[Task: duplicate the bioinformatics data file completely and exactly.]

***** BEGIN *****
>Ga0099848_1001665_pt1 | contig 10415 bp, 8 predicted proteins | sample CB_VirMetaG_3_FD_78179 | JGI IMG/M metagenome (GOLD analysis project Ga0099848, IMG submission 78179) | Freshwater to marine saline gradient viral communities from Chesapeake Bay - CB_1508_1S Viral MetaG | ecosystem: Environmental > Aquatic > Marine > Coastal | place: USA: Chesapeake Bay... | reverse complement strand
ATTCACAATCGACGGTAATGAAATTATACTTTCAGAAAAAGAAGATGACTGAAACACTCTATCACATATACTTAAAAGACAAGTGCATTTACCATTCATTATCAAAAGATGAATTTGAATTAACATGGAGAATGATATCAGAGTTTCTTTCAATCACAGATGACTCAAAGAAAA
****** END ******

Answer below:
>Ga0099848_1001665_pt1 | contig 10415 bp, 8 predicted proteins | sample CB_VirMetaG_3_FD_78179 | JGI IMG/M metagenome (GOLD analysis project Ga0099848, IMG submission 78179) | Freshwater to marine saline gradient viral communities from Chesapeake Bay - CB_1508_1S Viral MetaG | ecosystem: Environmental > Aquatic > Marine > Coastal | place: USA: Chesapeake Bay... | reverse complement strand
ATTCACAATCGACGGTAATGAAATTATACTTTCAGAAAAAGAAGATGACTGAAACACTCTATCACATATACTTAAAAGACAAGTGCATTTACCATTCATTATCAAAAGATGAATTTGAATTAACATGGAGAATGATATCAGAGTTTCTTTCAATCACAGATGACTCAAAGAAAA